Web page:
A DAY IN THE LIFE OF AXEL JONSSON, JUNIOR SOFTWARE DEVELOPER
Written By Frederic
Axel Jonsson is one of our Junior Software Developers who has been with SilverRail for the last two years, based out of our Stockholm office in Sweden.
Axel joined SilverRail via our Swedish internship programme – find out what projects he’s involved in, what makes him tick and his top tips for any software developer.
Up until the end of my teens I lived in Mölndal, a small city bordering Gothenburg to the south. In 2013, at the age of 19, I moved to Stockholm and I landed my first job, delivering and installing new PC equipment in elementary schools, libraries and such like.
In 2014, I applied to and was accepted by a vocational university called Teknikhögskolan. The programme was a good fit for me since it combined a general approach of “learning by doing” with lots of individual responsibility and freedom in assignments.
The final part of my studies involved a three-month internship. In preparation for this, the school invited a whole bunch of companies who were all involved in tech in one way or another.
One of the companies who were invited was SilverRail (although the name of the Swedish branch was Linkon at the time). I was intrigued by how a seemingly small organisation could, at the same time, be so well established in the industry. It seemed like a great place to learn, so applying for an internship was an easy decision.
After a few weeks and several meetings, I was happy to receive a positive reply for my internship application. I started in March 2016 and, by the end of June (the end of the internship), I was hired full time as a software developer. I think the internship was a win-win for both me and SilverRail. It enabled me to get some free prior hands-on experience with the systems, essentially learning the job before I was even hired.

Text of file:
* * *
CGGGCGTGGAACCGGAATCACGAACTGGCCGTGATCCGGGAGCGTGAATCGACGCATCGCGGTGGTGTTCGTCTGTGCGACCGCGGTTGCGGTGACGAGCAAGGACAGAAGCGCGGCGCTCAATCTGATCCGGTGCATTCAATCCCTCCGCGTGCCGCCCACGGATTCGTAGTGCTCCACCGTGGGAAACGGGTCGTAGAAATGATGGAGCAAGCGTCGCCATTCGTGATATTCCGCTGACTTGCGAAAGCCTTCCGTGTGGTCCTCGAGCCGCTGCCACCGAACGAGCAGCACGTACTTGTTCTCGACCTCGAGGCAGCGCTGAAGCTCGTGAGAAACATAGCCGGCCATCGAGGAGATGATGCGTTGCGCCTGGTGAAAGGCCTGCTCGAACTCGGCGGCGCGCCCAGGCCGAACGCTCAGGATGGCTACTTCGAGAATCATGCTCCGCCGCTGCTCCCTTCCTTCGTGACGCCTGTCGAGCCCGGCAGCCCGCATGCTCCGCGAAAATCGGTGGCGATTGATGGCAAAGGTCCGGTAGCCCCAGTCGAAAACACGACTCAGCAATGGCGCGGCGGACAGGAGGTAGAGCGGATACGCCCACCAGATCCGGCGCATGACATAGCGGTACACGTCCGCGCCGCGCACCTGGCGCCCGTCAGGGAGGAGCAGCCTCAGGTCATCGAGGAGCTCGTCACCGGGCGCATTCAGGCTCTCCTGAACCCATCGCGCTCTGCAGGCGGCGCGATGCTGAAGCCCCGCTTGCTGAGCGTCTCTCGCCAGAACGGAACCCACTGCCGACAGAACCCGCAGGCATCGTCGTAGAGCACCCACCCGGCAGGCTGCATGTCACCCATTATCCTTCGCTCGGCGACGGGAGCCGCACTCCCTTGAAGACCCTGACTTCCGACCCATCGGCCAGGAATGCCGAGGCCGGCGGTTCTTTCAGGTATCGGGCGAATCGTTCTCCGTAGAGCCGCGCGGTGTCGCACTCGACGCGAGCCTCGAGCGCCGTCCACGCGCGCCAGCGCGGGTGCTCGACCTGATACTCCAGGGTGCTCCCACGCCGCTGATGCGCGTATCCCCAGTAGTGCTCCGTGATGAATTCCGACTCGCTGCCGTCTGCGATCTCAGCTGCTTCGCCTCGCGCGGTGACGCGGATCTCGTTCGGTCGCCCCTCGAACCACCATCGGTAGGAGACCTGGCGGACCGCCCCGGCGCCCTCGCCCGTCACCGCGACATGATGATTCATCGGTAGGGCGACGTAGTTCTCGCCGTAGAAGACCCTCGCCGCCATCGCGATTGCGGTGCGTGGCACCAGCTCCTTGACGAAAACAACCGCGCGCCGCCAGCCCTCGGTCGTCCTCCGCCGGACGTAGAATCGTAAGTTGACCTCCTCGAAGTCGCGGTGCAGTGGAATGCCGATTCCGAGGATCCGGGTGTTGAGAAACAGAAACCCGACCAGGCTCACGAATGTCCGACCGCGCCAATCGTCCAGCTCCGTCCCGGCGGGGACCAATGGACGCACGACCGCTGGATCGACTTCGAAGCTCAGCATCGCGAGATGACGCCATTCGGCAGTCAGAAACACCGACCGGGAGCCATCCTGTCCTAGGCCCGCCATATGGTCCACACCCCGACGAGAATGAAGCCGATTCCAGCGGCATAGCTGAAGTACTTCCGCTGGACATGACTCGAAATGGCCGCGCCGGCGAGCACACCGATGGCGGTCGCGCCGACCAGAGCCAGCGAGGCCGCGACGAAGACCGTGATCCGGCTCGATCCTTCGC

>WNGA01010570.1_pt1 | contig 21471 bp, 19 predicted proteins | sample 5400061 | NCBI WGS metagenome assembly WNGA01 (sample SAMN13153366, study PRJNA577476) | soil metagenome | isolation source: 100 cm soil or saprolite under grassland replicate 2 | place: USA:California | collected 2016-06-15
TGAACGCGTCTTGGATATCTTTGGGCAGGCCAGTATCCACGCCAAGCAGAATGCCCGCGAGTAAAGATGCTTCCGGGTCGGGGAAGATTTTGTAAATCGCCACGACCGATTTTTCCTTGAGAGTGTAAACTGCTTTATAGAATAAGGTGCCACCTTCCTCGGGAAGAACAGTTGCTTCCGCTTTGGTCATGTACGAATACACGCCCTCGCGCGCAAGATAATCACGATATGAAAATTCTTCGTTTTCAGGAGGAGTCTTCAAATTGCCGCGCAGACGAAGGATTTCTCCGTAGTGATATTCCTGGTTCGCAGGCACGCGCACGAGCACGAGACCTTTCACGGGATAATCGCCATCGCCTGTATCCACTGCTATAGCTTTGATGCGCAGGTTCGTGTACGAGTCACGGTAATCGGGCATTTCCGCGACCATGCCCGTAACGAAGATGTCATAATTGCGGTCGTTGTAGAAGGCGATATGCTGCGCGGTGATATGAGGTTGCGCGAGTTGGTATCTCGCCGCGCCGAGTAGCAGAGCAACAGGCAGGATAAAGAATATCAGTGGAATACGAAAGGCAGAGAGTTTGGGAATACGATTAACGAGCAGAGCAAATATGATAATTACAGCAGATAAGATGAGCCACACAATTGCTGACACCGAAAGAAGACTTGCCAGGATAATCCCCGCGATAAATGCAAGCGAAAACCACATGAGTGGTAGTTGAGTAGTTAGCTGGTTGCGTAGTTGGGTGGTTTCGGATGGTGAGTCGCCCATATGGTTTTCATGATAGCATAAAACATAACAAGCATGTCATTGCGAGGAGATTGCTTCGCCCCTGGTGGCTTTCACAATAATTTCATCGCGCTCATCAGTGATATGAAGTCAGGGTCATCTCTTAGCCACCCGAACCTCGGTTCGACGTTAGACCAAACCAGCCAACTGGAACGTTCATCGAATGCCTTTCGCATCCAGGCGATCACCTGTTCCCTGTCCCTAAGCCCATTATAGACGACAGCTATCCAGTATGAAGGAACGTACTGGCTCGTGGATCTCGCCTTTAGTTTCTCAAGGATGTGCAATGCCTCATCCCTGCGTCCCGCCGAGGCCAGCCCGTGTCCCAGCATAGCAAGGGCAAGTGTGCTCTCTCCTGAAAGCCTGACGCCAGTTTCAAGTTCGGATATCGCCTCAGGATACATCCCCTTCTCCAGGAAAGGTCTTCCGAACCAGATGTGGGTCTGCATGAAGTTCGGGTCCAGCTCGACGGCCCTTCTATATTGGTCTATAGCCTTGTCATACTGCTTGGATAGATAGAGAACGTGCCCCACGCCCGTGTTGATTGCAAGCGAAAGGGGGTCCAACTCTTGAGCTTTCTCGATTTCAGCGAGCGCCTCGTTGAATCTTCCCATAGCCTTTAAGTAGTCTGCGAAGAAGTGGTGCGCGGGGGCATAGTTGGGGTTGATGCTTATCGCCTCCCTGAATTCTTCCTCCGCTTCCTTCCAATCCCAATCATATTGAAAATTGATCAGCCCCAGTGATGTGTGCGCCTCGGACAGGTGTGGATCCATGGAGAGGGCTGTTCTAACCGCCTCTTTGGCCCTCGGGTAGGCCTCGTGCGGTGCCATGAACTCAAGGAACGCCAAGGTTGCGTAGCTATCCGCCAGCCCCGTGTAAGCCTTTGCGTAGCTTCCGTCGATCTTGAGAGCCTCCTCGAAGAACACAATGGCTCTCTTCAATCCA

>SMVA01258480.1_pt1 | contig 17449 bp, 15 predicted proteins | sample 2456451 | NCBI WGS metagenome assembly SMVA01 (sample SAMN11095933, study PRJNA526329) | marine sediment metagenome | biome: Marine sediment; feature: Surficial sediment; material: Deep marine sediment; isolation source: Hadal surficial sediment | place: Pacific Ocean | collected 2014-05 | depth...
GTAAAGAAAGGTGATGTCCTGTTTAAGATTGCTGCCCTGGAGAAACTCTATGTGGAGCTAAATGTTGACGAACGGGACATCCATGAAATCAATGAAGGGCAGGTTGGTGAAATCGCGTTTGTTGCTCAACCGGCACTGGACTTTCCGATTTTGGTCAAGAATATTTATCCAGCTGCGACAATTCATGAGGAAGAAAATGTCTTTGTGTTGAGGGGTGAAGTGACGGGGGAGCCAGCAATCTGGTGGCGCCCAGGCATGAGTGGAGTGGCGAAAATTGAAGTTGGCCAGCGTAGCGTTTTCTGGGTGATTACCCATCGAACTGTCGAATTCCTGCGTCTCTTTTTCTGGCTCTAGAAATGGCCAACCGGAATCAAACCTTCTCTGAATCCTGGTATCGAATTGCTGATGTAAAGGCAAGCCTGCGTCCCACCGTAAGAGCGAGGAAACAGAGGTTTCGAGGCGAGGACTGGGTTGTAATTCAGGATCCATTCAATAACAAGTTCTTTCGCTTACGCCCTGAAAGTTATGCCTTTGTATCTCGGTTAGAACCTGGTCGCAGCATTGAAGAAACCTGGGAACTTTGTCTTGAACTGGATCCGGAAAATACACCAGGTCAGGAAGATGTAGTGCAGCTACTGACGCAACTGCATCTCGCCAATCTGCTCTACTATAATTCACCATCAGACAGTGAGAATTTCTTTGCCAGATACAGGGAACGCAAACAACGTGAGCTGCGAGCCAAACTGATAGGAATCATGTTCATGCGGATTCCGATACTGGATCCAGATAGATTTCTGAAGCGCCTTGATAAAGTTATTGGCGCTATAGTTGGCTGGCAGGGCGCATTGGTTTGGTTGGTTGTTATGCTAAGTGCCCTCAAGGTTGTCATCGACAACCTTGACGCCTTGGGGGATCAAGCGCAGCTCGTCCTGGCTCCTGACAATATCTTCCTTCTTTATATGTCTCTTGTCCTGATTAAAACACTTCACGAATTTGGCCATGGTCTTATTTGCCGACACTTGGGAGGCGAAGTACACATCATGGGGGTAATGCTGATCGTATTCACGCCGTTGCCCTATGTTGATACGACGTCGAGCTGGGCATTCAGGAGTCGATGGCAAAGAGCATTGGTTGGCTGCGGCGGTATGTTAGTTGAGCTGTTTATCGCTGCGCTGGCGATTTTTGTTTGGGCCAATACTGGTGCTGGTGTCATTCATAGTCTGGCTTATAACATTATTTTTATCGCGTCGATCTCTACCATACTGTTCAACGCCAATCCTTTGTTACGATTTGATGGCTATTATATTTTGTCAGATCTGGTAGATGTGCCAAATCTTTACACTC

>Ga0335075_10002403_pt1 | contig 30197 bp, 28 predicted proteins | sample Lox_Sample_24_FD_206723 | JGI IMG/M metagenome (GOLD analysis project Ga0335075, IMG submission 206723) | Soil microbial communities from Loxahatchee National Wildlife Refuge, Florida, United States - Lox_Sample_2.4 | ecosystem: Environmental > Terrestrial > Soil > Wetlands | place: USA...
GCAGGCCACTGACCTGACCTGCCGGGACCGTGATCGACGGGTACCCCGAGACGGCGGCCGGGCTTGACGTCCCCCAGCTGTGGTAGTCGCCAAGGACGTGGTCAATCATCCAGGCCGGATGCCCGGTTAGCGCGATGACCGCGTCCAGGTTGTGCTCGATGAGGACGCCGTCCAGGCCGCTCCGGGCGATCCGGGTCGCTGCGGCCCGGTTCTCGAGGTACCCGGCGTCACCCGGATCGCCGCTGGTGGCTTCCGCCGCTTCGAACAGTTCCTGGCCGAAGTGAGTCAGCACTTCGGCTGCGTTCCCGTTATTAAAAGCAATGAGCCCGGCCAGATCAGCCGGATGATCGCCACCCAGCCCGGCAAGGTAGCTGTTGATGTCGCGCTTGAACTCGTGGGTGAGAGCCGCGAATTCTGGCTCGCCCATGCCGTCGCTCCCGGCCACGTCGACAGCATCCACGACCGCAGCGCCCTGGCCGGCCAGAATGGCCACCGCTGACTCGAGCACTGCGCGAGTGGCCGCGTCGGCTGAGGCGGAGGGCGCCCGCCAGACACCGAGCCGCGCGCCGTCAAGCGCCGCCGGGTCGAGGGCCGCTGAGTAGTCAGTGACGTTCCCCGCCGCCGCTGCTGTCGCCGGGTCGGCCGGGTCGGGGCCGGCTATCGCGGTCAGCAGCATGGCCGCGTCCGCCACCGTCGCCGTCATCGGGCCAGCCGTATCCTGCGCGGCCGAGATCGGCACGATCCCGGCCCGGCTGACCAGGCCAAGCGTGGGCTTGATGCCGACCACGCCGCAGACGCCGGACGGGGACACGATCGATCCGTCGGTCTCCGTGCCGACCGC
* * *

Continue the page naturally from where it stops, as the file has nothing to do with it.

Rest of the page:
At SilverRail Sweden, my team and I develop the ticketing and payment solutions. We recently finished two of the biggest projects within the ticketing platform since I started. It’s been a great learning experience for me so far.
I recently worked with a project to provide a standard for ticketing and payment solutions for several Swedish carriers in collaboration with each other. During the development there were some interesting challenges. We had a tight deadline from the get-go, and the project consisted of a lot of integrations between different parties. The other parties were developing their systems at the same time as ours and getting them to play nicely with each other was not the easiest task. Fortunately, we have great team leads and product owners who make sure that the communication between teams and parties is as good as it can be. We managed to deliver what was promised on time and with great quality, despite the challenges.
My studies were important in that they gave me the basics of software development and the means to learn more on my own but, honestly, a large part of my foundation as a developer has been built here at SilverRail. There are people in all different chapters of their career and I’ve got to learn tons from the bright minds working here, and not just from the software developers.